The GDP numbers came out yesterday. For a breakdown, including the inflation component, go here. For the announcement from the BEA go here. The Fed also cut rates by 50bps. Here is the Journal’s story.
Barry Rithotlz- Q4 GDP: El Stinko!
• Consumption slowed to 2% from 2.8% in Q3; I suspect that only partly reflects real growth, meaning its partly inflated by price rises;
• U.S. exports continue to increase: Up 3.9% for the Q. Overseas trade added nearly half a point to Q4 GDP;
• Overall, the US economy grew 2.2% for the full year 2007 — the slowest since 2002 (1.6%)
• Inventory build, which drove the 4.9% Q3 data, was totally absent. It sliced 1.25% from GDP, after adding nearly a point in Q3.
• Inflation remains sticky: Price index for personal consumption expenditures rose by 3.9% in Q4 after a tepid 1.8% in Q3. This was the second highest PCE # since 2001
• Q4 business spending rose 7.5%. Investment in structures went 15.8% higher (which seems an awful lot to me); Equipment/software purchases rose by 3.8%.
• Biz spending decelerated in the fourth quarter from Q3′s hotter 9.3%.
Since PCE came in at only 2.0%, clearly there was a sharp slowdown in December, and the growth from the last month of Q3 to last month of Q4 was probably negative – suggesting a recession might have started in December.
Edit: The ADP employment data is also available this morning, showing nonfarm private employment grew by 130,000 in January, and without a downward revision, those numbers are definitely not recessionary.
More on those ADP Numbers.
Bespoke delves into historical US GDP numbers.
Real Time Economics notes the weakness was highly influenced by inventory liquidation.
Manufacturers however are feeling pessimistic.
Calculated Risk breaks down the impact of non residential investment.
Dean Baker pretty much chalks up the consumer spending necessary to keep the GDP positive to spending on flat screen TV’s!
Stefan Karlsson says that trade adjusted real GDP turned negative, and thus the recession is underway.
Nouriel Roubini agrees.
Written before the cut was announced, Yves Smith of Naked Capitalism notes the Fed was already nearing negative real interest rates, and by some measures was already there.
James Hamilton gives us his research on when to expect the rate cuts to affect the housing and mortgage markets. Blog partner Menzie looks at how this is supposed to help and sees it as a positive, but a muted one.
Real Time Economics jumps in with several posts:
- Greenspan doesn’t think central banks have the power to prevent a recession:
- “Global forces can now override most anything that monetary and fiscal policy can do,” he said in an interview with Germany’s Die Ziet, published today. “Central banks have increasingly lost their capacity to influence” long term interest rates, he said. He added that the solution to bank vulnerability to exotic investments is to have “far higher capital.”
- Personally I am on Greenspan’s side here. The Fed is just not as important or as powerful as people think.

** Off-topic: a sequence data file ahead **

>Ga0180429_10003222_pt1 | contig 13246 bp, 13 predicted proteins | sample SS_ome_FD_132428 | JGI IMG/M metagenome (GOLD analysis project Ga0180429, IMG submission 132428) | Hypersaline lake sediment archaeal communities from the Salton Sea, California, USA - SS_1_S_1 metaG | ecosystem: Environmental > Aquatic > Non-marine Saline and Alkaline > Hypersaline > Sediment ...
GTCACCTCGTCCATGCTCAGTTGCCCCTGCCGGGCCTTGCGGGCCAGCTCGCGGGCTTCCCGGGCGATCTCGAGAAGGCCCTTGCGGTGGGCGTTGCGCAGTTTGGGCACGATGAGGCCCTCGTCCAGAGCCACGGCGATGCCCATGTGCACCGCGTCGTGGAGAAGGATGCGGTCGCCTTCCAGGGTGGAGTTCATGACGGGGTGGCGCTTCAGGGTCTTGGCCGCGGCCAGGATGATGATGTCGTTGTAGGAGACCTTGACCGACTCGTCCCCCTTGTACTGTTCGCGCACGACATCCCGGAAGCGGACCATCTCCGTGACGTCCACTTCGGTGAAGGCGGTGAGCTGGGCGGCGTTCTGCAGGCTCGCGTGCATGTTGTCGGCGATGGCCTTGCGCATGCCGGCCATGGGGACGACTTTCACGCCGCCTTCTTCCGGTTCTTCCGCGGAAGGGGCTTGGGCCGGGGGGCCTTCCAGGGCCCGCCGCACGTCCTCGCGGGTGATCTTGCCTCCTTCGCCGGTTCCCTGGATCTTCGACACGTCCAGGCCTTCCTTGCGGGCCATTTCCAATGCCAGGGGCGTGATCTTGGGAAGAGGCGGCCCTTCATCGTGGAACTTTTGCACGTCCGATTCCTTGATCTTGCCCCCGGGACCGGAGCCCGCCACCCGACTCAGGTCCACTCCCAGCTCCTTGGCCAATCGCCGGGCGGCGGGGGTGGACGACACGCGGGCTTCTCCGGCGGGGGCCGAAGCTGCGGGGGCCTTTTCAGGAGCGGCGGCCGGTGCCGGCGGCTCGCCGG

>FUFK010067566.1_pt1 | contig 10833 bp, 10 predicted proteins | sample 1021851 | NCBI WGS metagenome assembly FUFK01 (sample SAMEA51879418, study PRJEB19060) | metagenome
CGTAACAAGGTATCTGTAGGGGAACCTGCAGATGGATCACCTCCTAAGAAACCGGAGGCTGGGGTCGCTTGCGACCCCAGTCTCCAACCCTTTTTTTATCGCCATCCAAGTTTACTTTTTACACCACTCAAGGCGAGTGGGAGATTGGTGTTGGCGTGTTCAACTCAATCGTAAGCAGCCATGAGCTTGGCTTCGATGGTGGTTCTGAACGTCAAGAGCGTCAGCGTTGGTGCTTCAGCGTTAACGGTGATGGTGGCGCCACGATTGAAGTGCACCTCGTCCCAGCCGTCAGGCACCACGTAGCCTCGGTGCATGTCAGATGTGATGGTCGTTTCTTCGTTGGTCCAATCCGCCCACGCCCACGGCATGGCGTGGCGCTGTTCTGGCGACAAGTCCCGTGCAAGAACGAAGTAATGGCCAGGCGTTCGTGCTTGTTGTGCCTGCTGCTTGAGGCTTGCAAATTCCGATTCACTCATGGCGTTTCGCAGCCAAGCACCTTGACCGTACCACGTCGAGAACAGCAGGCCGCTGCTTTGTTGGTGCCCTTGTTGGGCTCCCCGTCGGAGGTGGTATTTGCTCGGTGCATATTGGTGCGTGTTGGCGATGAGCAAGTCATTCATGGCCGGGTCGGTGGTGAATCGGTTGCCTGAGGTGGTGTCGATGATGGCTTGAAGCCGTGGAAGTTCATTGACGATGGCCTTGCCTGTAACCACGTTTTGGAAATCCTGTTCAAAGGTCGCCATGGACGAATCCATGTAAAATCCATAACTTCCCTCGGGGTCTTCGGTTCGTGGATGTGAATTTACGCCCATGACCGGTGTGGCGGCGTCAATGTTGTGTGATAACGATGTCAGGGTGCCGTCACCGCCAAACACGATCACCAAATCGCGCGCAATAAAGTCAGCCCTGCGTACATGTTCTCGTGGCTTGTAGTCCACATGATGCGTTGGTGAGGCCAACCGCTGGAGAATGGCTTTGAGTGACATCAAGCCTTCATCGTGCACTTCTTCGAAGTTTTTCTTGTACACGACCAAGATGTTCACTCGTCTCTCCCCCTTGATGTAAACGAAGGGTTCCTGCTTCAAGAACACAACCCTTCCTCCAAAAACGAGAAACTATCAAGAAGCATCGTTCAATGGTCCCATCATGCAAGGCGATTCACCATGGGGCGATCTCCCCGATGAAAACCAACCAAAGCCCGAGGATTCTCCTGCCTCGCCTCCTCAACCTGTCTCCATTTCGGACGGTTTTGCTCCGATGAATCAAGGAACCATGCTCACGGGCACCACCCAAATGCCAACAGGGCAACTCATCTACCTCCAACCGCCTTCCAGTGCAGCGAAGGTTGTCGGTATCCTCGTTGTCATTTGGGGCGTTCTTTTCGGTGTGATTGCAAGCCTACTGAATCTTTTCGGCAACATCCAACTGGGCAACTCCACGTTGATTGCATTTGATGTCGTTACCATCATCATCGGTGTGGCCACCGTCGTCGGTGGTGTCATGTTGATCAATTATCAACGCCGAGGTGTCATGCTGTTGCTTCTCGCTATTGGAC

- The Federal Reserve’s lone dissenter about today’s rate cut was Richard Fisher.
- Finally we have a roundup of reactions from various economists.
- Worries about those pesky inflation expectations.
- The Federal Reserve’s aggressive rate cuts in the last 10 days are having one unpleasant side effect: they’re boosting bond investors’ concern about inflation.
Investors reacted with enthusiasm, and then promptly collapsed. Actually, yesterdays charts were really bizarre. I expected the sell-off, but the market was strangely flat, then spikes up, then down.
Barry Ritholtz thought it was odd as well. Today was a different matter. A very strong day.
Credit default insurance has gotten much more expensive.
From Abnormal Returns I am copying this mini roundup on an issue that is finally getting substantial coverage these last few weeks:
Justin Wolfers has a question:
are those who are using the R-word suggesting that the “Great Moderation” is over, or simply that we are facing an especially unusual set of adverse business conditions? Or was there never any real change in the structure of the economy, and the last couple of decades have been simply a statistical fluke?
Who doesn’t own some of this stuff?
The company wrote off $275 million in investments in the quarter, which could rise to as much as $417 million, said Rebecca Goldsmith, a spokeswoman for the New York-based drugmaker …
“Some of the underlying collateral for the auction rate securities held by the company consists of sub-prime mortgages,” the company said today in a statement. If credit and capital markets continue to deteriorate, Bristol-Myers said, it “may incur additional impairments to its investment portfolio, which could negatively affect the company’s financial condition, cash flow and reported earnings.”
Jason Furman vs Steven Landsburg on fiscal stimulus.
Alex Brill tells Greg Mankiw a secret behind the numbers.
Menzie Chinn gives her take.
Hat tip: As always, some of this is from Abnormal Returns. Even if not, go there.